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Cooking with Coconut Oil

Updated on March 11, 2012

Delicious and Nutritious

Isn't Coconut Oil a Saturated Fat?

First, let me put you at ease. Coconut Oil is not the bane of your health, that you might think. For the last 20 years, we have been told that coconut oil was one of the "bad" fats, a saturated fat responsible for high cholesterol and heart disease. But recent studies have shown that not all saturated fats are the same. Some are long chain and contribute to small dense cholesterol particles and others are medium chain and help to build larger less dense cholesterol that does not stick to our arteries. In fact, medium chain triglycerides, such as the 12 carbon Lauric acid in Coconut Oil, are actually very beneficial to our health.

Coconut Oil Health Benefits

Lauric Acid, in particular, benefits our immune system. It is a precursor to MonoLaurin, which causes the breakdown of the lipid coating of viruses, bacteria, fungus, and parasites in humans and animals. In this way, it is a natural antimicrobial and is currently being studied as a possible treatment for HIV/AIDS.

MCT oils have other benefits. They act on the thyroid to increase metabolic heat, increasing metabolism and fat burning. Coconut oil has great emollient properties (meaning it holds particles in suspension in a liquid), smells great, and is a wonderful moisturizer.

Coconut oil can be taken as a supplement by the Tablespoon. I have also seen it in capsules, which may be preferable for those who want it only as a supplement. From a health standpoint, it is vegan and non-GMO. The dosage for improving immunity is 3 Tbsp coconut oil per day. You can also get benefits from eating dried or fresh coconut or coconut milk. 10 grams of dried coconut or 6 oz of coconut milk will provide an equivelent amount of lauric acid.

Cooking with Coconut Oil

In cooking, there are many ways to use coconut oil. Depending on the kind of coconut oil you use, it may have a strong coconut flavor and smell. Cold pressed virgin coconut oil or expeller pressed does not taste or smell as strong, so you may prefer it.

It is wonderful added to soups, stir frys, as a baste for meats. You can use it in baking for brownies, cookies, muffins, and cakes. It is also delicious in shakes. Here are some recipes to enjoy.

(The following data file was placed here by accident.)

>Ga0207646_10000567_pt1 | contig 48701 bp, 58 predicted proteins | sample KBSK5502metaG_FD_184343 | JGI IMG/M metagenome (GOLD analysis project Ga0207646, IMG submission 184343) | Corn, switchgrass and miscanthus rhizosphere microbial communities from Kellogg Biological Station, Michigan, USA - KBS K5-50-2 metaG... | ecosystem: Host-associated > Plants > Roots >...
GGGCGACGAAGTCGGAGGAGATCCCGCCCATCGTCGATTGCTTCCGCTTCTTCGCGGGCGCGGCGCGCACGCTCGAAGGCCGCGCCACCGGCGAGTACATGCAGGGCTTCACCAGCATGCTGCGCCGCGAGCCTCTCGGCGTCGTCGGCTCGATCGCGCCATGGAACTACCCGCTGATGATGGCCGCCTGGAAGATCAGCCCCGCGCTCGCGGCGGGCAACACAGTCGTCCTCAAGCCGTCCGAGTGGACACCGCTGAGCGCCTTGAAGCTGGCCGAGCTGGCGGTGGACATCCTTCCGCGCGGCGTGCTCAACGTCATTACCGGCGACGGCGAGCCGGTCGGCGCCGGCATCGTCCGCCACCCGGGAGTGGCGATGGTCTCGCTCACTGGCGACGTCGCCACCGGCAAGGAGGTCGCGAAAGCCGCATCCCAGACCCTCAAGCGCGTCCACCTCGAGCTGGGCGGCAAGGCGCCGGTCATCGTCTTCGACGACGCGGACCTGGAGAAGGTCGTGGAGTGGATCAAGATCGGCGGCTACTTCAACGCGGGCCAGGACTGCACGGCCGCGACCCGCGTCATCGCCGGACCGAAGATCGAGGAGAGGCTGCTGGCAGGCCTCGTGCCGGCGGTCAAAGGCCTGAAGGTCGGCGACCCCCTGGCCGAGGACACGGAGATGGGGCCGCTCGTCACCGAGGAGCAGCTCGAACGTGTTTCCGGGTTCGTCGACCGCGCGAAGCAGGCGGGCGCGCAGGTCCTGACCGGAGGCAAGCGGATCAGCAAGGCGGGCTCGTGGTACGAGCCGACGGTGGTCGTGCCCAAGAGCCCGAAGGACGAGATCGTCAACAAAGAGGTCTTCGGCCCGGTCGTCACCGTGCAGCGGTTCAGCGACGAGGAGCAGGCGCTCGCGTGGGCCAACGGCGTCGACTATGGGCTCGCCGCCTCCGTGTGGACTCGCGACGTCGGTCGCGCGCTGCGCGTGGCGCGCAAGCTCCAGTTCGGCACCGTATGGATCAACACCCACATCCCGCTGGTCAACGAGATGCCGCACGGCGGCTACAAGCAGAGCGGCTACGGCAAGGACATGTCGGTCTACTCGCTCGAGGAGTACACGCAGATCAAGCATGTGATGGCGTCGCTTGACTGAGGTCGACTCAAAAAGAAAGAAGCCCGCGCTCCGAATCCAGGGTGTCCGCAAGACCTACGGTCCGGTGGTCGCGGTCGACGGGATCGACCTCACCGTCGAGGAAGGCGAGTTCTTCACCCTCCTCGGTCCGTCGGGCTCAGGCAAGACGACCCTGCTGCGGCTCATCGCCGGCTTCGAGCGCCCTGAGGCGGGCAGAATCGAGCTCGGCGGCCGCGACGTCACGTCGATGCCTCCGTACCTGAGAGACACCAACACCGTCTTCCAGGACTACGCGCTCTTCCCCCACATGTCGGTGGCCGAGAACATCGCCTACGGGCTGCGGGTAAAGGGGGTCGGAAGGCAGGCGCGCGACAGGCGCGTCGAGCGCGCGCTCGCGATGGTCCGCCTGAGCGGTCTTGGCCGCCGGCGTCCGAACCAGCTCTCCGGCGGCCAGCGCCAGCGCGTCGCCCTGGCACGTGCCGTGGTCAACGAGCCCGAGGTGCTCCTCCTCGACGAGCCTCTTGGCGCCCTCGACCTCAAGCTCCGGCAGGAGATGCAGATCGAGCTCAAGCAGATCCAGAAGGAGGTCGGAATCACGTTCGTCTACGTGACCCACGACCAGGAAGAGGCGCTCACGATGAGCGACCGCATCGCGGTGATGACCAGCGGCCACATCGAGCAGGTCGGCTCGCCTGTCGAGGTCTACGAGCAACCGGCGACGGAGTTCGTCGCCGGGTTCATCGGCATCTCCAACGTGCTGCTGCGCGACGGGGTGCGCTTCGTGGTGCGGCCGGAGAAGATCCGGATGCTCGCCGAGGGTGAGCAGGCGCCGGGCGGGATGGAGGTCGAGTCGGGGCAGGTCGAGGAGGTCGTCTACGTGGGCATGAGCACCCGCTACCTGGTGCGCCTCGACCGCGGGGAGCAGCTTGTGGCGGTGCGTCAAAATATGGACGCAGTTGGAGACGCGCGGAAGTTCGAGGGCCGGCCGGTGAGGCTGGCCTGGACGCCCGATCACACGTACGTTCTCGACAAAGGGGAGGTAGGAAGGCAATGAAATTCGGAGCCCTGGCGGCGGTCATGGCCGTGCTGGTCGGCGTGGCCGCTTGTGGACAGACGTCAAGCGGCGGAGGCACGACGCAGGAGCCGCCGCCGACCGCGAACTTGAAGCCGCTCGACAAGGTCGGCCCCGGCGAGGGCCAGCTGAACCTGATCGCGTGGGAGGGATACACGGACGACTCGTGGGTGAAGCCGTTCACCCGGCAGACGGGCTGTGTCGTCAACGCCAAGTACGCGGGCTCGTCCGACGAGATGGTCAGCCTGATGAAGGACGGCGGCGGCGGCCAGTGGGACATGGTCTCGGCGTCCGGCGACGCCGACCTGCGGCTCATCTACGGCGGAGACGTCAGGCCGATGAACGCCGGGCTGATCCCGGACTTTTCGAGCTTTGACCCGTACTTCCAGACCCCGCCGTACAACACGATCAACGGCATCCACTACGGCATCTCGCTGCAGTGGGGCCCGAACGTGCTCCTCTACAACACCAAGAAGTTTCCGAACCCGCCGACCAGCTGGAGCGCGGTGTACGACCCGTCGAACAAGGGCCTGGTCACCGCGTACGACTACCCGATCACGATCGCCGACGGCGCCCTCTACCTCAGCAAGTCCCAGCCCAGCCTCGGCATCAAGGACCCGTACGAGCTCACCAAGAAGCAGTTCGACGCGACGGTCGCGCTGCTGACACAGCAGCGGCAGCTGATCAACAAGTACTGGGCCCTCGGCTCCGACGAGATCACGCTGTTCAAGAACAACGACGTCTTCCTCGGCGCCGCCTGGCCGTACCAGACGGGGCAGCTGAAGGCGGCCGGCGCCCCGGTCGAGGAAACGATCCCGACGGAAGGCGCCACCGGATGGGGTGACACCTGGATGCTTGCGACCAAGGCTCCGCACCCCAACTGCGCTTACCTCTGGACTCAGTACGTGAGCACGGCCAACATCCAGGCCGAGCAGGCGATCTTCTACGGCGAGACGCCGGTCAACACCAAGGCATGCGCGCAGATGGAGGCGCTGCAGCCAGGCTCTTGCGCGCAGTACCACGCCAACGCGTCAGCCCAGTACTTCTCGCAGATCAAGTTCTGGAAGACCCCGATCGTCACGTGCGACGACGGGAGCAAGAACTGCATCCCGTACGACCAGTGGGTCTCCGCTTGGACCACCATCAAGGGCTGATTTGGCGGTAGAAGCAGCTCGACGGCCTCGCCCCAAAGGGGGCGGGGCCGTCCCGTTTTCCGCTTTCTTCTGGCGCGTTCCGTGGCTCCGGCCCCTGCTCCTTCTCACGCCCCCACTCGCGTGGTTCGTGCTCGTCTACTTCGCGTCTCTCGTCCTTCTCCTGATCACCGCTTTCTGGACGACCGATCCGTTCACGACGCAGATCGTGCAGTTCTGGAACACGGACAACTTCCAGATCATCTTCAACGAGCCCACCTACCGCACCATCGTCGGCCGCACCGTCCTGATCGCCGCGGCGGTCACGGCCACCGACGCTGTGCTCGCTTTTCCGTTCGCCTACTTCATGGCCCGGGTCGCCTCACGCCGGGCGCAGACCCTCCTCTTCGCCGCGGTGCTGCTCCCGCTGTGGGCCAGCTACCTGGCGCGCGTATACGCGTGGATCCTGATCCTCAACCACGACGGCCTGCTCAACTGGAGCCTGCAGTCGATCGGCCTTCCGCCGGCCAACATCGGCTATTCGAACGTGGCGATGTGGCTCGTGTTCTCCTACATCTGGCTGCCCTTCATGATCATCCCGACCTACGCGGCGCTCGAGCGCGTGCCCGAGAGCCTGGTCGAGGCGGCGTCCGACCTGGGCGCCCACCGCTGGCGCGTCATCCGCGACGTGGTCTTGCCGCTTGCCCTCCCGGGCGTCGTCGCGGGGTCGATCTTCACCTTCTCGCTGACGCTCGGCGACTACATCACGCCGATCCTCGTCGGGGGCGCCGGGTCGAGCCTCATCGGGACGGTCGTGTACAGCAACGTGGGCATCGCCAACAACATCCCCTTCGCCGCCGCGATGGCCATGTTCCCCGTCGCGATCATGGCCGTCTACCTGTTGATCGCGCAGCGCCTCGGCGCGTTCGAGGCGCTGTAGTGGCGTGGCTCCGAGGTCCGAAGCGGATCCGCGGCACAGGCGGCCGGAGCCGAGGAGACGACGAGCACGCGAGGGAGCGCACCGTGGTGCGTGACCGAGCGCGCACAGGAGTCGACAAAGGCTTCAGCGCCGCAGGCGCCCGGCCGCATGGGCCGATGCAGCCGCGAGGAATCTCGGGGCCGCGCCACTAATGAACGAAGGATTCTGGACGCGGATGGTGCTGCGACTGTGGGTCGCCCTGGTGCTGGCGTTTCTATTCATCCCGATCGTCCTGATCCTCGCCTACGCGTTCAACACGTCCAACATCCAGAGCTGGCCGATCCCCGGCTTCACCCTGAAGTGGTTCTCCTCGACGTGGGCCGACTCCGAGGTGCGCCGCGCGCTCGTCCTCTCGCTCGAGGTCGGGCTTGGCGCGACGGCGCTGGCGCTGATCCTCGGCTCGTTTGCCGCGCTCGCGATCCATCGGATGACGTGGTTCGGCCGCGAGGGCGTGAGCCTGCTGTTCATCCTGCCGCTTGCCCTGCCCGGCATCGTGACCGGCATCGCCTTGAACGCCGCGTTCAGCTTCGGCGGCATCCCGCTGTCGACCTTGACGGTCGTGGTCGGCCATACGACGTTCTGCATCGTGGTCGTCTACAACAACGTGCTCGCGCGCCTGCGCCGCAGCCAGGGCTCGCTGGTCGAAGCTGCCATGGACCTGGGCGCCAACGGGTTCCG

Coconut-Date Shake

14 oz Coconut Milk

3 TBSP Coconut Oil

1/4 cup date pieces

1 tsp vanilla

2 cups ice

Blend all together until smooth, about 3 minutes.


Tropical Fruit Shake

3 TBSP coconut oil

2 TBSP honey

1 ripe banana

1 cup pineapple

1 cup coconut milk

Blend all together until smooth. Pour over ice.


Curried Pumpkin Soup

3 TBSP coconut oil

1 TBSP curry powder

2 tsp fresh grated ginger

½ tsp red chili powder

2 tsp crushed garlic

2 cups low sodium vegetable stock

28 oz pumpkin puree

14 oz coconut milk

½ cup fresh cilantro leaves, trimmed

Heat the coconut oil until melted. Add curry powder, ginger, and chili powder. Cook in hot oil for 2 minutes, stirring. Reduce heat, add garlic and stir, being very careful not to brown the garlic. Add the stock and pumpkin. Let simmer for about 10 minutes to meld flavors. Add the coconut milk and heat through. Serve hot. Garnish generously with cilantro.

Coconut Banana Muffins

1/2 cup all-purpose flour

3/4 cup whole wheat flour

1 tsp baking powder

2 ripe bananas, mashed

1/2 cup coconut oil

2/3 cup brown sugar

1 large egg

1/2 tsp vanilla

1/2 cup flaked coconut

1/4 cup flaked coconut for garnishing

Preheat oven to 350 degrees. Grease or line muffin tins.

Mix flours and baking powder in a small bowl.

Mix remaining ingredients in a large bowl with a beater until well combined. Fold flour mixture into wet ingredients until just moistened, taking care not to overmix. Scoop 1/3 cup batter into each muffin tin. Sprinkle top with coconut.

Bake 25-30 minutes until nicely browned. Muffins are done when inserted toothpick comes out clean. Cool 10 minutes.


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